To have a nodding acquaintance with somebody

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A-friend

Senior Member
Persian (Farsi)
In Persian culture, when two people do not know each other (E.g. in a neighborhood) and just because of living in a same place and seeing each other frequently or being familiar only by sight, when they exchange greetings (because of respecting a person who is living or working in the same place with them) [please note that they do not speak together, they do not know even each other’s name and just nodding their head to each other when they face each other often having a smile on their face], we use a specific idiom to indicate their relationship. For example:
A) Do you know him well?
B) No; I have only a nodding acquaintance with him.
Though I am sure that it can convey the message, but still I do not know whether there is such a concept in English at all or not? I wonder if you could help me.
 
  • owlman5

    Senior Member
    English-US
    There is such a concept, A-friend. I've also heard, read, and used the phrase "to have a nodding acquaintance with X". People sometimes use that phrase figuratively, but I'm pretty sure they also use it to describe "relationships" with people that are restricted to nods.
     

    A-friend

    Senior Member
    Persian (Farsi)
    There is such a concept, A-friend. I've also heard, read, and used the phrase "to have a nodding acquaintance with X". People sometimes use that phrase figuratively, but I'm pretty sure they also use it to describe "relationships" with people that are restricted to nods.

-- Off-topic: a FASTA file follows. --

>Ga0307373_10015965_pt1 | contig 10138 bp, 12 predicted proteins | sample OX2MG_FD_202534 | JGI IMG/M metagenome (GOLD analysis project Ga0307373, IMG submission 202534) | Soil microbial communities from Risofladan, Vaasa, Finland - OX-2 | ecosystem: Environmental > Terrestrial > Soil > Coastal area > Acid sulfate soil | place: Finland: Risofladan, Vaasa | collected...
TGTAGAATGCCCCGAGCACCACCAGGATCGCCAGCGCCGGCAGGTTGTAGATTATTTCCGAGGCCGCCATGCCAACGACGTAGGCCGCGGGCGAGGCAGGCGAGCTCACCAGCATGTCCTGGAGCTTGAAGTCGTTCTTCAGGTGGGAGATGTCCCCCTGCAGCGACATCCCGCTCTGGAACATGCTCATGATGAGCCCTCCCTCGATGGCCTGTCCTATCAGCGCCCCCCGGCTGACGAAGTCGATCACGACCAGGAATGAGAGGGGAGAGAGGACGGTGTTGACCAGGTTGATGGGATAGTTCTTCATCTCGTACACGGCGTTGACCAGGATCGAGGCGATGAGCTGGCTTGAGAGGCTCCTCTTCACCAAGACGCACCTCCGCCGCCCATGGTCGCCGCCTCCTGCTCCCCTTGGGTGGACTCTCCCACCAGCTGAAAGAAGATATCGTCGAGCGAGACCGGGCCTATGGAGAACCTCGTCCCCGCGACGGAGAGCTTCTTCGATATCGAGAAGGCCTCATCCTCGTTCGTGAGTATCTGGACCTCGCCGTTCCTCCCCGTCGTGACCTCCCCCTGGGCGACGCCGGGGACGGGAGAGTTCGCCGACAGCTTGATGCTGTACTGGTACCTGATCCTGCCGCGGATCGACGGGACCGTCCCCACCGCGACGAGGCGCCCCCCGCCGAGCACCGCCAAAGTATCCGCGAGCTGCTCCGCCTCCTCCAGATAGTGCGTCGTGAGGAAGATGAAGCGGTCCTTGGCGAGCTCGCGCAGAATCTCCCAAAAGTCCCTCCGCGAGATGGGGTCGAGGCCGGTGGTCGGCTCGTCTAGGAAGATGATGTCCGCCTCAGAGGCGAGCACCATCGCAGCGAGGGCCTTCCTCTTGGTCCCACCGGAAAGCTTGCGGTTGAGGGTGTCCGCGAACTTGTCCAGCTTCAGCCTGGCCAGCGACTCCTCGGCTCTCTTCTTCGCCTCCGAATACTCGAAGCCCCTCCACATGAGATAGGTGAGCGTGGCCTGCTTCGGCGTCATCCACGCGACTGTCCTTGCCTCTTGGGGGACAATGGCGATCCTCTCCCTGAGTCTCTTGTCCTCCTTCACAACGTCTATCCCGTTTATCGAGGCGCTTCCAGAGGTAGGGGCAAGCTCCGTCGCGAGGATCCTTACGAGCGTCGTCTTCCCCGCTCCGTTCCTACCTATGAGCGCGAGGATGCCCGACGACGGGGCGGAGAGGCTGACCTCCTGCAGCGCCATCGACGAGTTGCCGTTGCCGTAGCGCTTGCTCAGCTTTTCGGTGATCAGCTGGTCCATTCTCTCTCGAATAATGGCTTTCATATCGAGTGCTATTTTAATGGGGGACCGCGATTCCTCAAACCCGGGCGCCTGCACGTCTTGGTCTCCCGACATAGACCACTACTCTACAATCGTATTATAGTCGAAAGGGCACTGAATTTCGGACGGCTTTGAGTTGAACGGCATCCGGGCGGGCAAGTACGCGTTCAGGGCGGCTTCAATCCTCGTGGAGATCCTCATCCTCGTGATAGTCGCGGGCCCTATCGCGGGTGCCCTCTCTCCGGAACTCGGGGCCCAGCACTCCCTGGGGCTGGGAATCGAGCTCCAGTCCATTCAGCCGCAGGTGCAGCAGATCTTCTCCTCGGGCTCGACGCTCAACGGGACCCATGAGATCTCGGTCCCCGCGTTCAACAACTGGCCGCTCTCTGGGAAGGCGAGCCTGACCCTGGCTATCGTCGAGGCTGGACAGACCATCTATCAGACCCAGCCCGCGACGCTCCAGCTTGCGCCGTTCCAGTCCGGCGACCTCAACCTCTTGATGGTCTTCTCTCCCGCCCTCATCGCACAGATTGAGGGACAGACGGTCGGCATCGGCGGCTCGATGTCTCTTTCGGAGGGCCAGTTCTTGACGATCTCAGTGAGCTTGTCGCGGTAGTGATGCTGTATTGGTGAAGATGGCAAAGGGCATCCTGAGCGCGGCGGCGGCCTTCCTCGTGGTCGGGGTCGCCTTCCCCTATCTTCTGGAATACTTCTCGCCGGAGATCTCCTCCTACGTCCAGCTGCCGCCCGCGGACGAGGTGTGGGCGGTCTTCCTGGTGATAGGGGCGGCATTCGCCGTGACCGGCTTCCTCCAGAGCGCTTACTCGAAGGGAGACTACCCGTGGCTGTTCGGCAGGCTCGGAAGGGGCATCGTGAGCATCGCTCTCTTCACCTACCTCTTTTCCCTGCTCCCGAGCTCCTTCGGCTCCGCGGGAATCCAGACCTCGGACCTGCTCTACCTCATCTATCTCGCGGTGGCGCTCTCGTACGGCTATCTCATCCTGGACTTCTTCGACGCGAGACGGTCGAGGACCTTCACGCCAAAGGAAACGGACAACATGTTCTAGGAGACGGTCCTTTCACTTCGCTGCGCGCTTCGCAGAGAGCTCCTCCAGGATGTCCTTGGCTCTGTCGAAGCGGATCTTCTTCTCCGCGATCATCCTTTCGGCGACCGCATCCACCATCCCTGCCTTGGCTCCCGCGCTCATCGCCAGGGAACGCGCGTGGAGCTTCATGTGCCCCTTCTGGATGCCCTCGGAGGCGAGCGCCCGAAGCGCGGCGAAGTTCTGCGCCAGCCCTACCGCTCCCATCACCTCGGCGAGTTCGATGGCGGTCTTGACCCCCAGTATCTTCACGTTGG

Thanks Owlman5
    But what about:
    passing acquiantance
    ?
    Is it more common in comparison with my "nodding acquaintance"? :confused: Which one is the most common in AE?
     

    owlman5

    Senior Member
    English-US
    I've definitely heard both "nodding acquaintance" and "passing acquaintance". I can't recall having heard "passing acquaintances" used to describe people who only nod to each other in the hallway. The phrase would make sense in that context, however.

    Judging by this graph from Google's Ngram Viewer, both phrases are used and seem to be equally common throughout the English-speaking world in the twenty-first century. I don't hear either phrase very often, A-friend, so my opinion about which phrase is most common in the US isn't worth anything.
     

    JulianStuart

    Senior Member
    English (UK then US)
    Whether you look at British English or American English in the Ngram viewer, you will see that "nodding" rose to popularity and peaked in the 1950-1960 timeframe and has now become less popular than "passing" (which has been steady the whole time). At the peak it was more frequent in BrE than it was in AmE, but neither form is exclusive.

    Cross-posted with Owlman5
     

    A-friend

    Senior Member
    Persian (Farsi)
    Whether you look at British English or American English in the Ngram viewer, you will see that "nodding" rose to popularity and peaked in the 1950-1960 timeframe and has now become less popular than "passing" (which has been steady the whole time). At the peak it was more frequent in BrE than it was in AmE, but neither form is exclusive.

    Cross-posted with Owlman5
    Thanks Julian
    But as a conclusion the upshot is that both idioms are correct but "passing" is more common and more AE, while "nodding" is more BE and by laps of time losing its popularity. Accordingly using both of these idioms whether in the US. or Great Britain will not sound odd. Am I right?


     

    owlman5

    Senior Member
    English-US
    I can't answer for Julian, A-friend, but I would understand either phrase with no problem in a conversation with you. If you're really interested in whether your use of the phrase is easy to understand, you can always post a sentence in which you use that phrase and ask for members' comments on its suitability in that context.
     

    Parla

    Member Emeritus
    English - US
    I hear, and use, both for the relationship you describe. I think probably in my experience "nodding acquaintance" is more common, but certainly both are fine in AE.
     
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